38. Demand Media
U.S. 2010 digital revenue: $250 million
Snapshot: Like it or not (and the company really does not) — Demand Media has become synonymous with the term “content farm.” It pays users to write articles about popular topics that then appear on its network of sites, which include eHow, Livestrong and Cracked, as well as those of media partners like the San Francisco Chronicle and USA Today. Its owned sites get more than 86 million unique visitors a month.
Demand Media has been moving aggressively to diversify its revenue beyond Google’s AdSense ads, hiring away top Yahoo executive Joanne Bradford as its chief revenue officer in order to attract brand advertisers. Recently, Google tweaked its search algorithm to make it harder for so-called content farms to appear high in the results. Early reports show that Demand’s traffic has not suffered as a result. If that trend continues, it will help make the case to Demand’s critics that its content quality rises above content farm.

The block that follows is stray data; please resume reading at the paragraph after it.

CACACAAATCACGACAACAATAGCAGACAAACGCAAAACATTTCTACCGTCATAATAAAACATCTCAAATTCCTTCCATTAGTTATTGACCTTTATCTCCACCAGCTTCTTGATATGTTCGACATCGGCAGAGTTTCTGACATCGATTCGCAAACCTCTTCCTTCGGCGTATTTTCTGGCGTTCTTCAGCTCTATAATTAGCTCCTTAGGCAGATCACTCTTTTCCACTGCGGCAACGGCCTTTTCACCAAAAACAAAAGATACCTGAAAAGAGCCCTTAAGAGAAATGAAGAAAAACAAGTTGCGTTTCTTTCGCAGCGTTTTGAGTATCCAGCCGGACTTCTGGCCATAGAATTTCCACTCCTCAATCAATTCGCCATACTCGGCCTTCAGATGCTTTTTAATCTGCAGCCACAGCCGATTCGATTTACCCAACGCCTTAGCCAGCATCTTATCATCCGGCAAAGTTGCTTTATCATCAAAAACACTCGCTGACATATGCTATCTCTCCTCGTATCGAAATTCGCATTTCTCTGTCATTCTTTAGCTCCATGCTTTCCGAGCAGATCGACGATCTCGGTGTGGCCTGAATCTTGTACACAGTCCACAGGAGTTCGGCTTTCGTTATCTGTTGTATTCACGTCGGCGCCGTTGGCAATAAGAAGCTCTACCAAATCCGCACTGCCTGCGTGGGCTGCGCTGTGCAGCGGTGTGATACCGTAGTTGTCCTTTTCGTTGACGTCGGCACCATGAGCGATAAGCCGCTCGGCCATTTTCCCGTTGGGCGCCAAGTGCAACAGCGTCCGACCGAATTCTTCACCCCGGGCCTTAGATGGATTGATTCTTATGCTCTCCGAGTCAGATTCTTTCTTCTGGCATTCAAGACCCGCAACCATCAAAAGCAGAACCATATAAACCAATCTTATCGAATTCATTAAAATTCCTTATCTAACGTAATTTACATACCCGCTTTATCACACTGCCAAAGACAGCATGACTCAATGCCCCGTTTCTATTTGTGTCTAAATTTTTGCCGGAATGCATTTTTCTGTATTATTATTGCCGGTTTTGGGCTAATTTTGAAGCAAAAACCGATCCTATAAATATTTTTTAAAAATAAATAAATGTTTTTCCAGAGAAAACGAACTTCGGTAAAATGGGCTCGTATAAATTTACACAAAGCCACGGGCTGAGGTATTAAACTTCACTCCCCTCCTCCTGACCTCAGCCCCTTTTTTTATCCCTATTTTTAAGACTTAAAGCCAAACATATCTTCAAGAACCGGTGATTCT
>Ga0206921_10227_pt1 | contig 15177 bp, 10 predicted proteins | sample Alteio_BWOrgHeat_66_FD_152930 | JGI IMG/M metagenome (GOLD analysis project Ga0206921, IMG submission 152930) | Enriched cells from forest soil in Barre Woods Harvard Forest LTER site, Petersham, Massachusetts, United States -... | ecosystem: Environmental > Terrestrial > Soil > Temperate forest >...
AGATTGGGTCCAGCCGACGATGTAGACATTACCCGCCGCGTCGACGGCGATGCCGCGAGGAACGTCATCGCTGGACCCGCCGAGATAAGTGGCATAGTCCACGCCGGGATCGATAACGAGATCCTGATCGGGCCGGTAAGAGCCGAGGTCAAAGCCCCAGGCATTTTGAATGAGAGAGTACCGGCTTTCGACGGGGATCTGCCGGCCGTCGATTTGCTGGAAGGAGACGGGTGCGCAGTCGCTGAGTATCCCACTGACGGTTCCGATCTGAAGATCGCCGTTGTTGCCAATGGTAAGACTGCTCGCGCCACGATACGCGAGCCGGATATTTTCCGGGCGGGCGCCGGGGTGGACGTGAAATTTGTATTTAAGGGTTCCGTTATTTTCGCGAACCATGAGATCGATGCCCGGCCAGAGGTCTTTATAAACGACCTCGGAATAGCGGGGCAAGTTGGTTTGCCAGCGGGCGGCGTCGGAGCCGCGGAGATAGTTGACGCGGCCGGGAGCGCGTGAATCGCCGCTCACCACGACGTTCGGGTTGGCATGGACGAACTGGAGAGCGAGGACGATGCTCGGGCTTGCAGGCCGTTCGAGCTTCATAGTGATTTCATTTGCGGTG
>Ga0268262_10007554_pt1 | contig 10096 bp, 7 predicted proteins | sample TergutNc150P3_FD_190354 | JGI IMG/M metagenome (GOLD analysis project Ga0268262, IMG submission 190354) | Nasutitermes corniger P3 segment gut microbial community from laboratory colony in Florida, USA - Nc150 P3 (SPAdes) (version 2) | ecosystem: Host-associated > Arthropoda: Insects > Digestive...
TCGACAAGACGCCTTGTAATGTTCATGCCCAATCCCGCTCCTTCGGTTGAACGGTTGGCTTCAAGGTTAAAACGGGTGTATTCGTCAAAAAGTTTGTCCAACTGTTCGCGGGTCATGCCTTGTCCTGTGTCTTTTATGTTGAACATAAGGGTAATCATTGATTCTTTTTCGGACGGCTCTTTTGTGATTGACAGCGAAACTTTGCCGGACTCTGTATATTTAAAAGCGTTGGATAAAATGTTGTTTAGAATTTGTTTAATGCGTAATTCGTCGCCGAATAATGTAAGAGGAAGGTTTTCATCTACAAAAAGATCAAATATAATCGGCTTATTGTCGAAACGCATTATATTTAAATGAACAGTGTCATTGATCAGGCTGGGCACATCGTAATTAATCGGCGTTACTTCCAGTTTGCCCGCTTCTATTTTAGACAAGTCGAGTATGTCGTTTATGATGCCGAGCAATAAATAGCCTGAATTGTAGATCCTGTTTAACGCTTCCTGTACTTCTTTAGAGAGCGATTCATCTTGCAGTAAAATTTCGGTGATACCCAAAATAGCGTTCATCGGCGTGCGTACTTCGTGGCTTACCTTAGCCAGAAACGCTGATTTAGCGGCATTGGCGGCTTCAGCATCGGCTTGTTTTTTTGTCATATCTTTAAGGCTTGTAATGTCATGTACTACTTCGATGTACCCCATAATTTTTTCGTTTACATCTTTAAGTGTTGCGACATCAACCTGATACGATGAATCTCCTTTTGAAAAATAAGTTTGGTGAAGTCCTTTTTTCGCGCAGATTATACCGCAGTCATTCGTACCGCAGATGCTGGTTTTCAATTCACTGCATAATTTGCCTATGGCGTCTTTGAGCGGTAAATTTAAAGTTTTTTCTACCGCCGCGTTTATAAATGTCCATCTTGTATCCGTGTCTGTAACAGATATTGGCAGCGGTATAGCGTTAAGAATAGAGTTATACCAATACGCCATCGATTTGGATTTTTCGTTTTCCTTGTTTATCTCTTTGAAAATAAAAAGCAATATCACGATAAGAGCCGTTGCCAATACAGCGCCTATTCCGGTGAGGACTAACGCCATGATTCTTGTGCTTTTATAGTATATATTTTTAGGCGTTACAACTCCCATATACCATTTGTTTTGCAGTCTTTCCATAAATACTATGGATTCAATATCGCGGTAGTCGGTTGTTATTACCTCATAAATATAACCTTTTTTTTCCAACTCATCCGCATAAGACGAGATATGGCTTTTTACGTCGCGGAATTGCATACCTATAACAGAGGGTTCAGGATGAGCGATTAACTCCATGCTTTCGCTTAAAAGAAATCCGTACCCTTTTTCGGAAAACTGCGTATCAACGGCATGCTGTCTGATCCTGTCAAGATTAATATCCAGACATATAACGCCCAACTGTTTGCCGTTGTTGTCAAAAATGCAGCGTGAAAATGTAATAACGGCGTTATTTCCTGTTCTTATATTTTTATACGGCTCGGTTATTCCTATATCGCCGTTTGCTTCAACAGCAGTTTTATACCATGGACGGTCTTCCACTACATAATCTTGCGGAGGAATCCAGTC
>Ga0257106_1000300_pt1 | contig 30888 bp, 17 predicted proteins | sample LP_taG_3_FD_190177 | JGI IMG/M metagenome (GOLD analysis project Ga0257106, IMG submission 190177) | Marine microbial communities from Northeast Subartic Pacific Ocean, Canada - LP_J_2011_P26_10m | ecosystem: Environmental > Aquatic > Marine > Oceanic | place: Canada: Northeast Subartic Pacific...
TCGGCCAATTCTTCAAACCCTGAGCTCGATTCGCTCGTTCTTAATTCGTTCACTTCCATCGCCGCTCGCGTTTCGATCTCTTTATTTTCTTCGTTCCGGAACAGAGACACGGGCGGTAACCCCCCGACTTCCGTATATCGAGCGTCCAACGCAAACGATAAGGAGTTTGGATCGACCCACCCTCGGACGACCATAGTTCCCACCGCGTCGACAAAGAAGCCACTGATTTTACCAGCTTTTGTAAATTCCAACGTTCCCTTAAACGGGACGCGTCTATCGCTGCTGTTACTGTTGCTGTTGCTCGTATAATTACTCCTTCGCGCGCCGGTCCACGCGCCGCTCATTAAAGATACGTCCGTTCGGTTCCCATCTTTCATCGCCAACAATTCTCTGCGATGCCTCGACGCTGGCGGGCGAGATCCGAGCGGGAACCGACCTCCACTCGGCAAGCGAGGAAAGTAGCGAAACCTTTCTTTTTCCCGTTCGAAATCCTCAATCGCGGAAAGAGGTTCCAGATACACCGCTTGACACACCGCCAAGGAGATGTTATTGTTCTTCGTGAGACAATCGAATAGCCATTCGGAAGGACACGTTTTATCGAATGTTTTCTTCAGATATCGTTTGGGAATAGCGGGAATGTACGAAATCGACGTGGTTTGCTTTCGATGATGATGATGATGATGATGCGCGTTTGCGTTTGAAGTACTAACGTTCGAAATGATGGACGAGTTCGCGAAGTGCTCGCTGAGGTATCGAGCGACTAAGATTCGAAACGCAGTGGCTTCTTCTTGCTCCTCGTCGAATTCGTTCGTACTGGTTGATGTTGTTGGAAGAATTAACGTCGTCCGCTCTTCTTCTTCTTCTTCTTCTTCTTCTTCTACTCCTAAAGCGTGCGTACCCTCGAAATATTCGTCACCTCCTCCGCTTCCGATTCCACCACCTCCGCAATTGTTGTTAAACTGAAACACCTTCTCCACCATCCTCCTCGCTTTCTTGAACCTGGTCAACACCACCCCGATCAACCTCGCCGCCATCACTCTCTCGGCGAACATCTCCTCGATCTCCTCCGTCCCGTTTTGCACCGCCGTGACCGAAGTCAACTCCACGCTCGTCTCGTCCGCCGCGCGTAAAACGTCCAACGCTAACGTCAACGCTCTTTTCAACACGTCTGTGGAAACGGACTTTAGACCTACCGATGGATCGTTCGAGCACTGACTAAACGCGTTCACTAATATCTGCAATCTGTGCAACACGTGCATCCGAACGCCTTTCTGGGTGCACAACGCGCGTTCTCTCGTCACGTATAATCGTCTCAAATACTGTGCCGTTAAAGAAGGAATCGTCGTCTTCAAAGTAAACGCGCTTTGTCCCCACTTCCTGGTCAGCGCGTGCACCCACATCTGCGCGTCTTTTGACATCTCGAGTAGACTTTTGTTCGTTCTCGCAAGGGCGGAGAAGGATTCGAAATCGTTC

Key digital move in 2010: Demand Media went public in January — and ultimately raised $151.3 million, outstripping the $125 million it said it hoped to generate in its IPO filings in August.
How we generated our estimate: The publicly traded company said sales were $252.9 million in 2010, up 27 percent from the year before. A significant percentage of Demand Media’s revenue also comes from its domain business, but we’re counting it here, since, in addition to being the largest wholesaler of domains in the world, the unit also helps domain owners monetize their domains by either parking them (sticking a bunch of ads on them, but no content) or providing text-based ads on sites that do have content. The vast majority of Demand Media’s revenue comes from the U.S.